[Girl with Beret 1951-52, Manchester City Art Galleries]
I went to the Lucian Freud exhibition this week, although I wasn't sure what I'd think about the paintings. I find I get tired of reading about the media's favourite artists (Freud, Emin, Hirst) and then think I'm tired of their work, too, even though I haven't actually seen much of it for real; overexposure in the press leads to underexposure to the actual art. (The only way I came to appreciate Hockney, who never shies away from the media, was through seeing his work years ago at Salt's Mill, and again at the wonderful NPG exhibition in 2006. )
[The Painter's Mother Resting 1975-6, private collection]
Well, I am flabbergasted by Freud, and very pleased I went. The NPG has a monumental body of work on show, and some monumental bodies too. The paintings are raw, revealing, and pitiless. As Freud matures, the canvases get bigger, the sitters get older, the gaze becomes ever more penetrating. From pale, young, smooth skin in the early head-only portraits, he moves to huge, full-body paintings seen from all sorts of viewpoints and angles, some ordinary, some ungainly and awkward, and all challenging to the viewer. Freud becomes more forensic and more unforgiving; he paints the 'landscape' of the body and reveals all the undualtions, contours, crevices, but there is nothing picturesque about them. Instead, flesh begins to look like meat: veined, fatty, lean,and in places bluishly old, greenishly mouldy, pinkishly fresh. There is undoubtedly an aura of death in life, the suggestion of organic matter than will not last and will eventually rot. Looking round the rooms, you are totally drawn by 'attraction of repulsion' (Dickens' phrase), and immersed in the balance and fight between the warmth of life and the coolness of death.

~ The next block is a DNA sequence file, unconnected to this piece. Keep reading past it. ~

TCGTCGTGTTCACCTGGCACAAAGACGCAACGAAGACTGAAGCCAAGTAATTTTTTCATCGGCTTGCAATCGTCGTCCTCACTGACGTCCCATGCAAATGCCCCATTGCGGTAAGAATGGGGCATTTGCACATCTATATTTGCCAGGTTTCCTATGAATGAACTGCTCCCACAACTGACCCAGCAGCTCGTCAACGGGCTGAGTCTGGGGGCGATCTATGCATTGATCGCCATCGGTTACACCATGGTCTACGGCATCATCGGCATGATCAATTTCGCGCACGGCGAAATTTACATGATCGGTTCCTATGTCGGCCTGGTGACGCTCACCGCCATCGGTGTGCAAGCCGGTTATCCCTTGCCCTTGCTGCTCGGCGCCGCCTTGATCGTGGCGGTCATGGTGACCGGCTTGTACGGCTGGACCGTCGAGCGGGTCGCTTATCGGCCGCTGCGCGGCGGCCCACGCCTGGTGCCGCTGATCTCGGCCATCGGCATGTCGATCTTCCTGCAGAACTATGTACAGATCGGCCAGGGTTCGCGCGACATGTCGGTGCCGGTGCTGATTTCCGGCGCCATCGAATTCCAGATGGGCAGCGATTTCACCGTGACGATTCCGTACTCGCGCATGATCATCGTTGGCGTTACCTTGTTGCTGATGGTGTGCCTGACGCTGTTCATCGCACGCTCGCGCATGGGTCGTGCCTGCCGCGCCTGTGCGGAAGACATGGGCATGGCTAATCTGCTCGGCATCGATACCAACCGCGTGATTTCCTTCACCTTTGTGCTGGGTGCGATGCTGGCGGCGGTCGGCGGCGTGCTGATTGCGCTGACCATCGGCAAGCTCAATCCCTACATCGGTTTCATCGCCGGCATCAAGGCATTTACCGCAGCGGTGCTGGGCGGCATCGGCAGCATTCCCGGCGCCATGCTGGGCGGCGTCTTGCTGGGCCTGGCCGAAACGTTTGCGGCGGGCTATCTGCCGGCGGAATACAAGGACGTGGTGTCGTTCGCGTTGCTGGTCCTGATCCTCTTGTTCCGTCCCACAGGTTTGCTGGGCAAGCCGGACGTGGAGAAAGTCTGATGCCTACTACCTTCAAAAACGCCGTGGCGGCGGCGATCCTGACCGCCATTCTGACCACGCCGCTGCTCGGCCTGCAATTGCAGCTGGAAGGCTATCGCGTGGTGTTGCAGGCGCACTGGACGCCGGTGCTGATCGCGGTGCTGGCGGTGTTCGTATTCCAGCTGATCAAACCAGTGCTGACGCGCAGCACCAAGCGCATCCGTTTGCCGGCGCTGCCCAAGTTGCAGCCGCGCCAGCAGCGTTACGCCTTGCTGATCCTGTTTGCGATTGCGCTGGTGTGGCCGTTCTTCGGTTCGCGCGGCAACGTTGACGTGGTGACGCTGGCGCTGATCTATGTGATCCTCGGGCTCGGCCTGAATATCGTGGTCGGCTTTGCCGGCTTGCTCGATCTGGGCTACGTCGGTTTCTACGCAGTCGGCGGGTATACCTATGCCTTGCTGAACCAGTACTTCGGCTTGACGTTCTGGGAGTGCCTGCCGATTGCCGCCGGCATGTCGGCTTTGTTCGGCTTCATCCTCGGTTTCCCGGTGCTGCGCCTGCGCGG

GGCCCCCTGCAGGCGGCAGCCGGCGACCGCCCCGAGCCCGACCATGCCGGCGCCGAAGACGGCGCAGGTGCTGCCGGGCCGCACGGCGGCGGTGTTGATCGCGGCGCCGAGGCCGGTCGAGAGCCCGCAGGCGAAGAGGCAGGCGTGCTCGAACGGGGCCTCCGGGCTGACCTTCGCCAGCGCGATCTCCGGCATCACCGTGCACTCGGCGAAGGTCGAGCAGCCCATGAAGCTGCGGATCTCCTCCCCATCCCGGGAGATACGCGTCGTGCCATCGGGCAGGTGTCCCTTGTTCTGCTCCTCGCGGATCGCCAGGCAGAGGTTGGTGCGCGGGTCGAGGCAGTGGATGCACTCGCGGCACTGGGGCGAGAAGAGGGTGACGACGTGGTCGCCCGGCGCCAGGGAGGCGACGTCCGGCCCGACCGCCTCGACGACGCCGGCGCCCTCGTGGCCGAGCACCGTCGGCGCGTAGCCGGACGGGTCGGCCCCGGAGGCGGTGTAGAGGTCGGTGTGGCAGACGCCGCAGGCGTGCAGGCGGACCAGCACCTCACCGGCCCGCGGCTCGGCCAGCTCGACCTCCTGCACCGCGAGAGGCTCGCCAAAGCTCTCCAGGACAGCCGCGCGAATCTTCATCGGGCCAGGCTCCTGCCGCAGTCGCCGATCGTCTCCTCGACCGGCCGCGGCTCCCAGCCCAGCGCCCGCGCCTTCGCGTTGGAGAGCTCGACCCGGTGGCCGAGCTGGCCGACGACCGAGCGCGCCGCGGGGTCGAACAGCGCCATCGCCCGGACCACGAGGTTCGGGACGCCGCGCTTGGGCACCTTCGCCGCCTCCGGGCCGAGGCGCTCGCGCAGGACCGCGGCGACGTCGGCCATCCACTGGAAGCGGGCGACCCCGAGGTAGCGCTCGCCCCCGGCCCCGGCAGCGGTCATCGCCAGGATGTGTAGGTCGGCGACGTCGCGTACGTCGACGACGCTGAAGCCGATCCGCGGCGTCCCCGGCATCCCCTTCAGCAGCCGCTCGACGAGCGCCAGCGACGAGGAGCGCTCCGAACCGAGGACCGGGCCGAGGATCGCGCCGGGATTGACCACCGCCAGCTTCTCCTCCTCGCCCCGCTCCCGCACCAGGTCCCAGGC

Like it or not, this is the way we all go, and this exhibition is the place to come when you are fed up with the airbrushed, waxy, taut, stretched, death-defying skin that we are being told we should aim to achieve as we age. But for Freud the older, less classically beautiful faces and bodies are so much more interesting, and I couldn't agree more.
[Walking around, I saw a bloke who looked just like Brad Pitt. Then I realised it was Brad Pitt, with Angelina Jolie not far behind. Nice to see people who are horribly overexposed in the press doing something in a completely fuss-free, private way. And no-one bothered them at all.]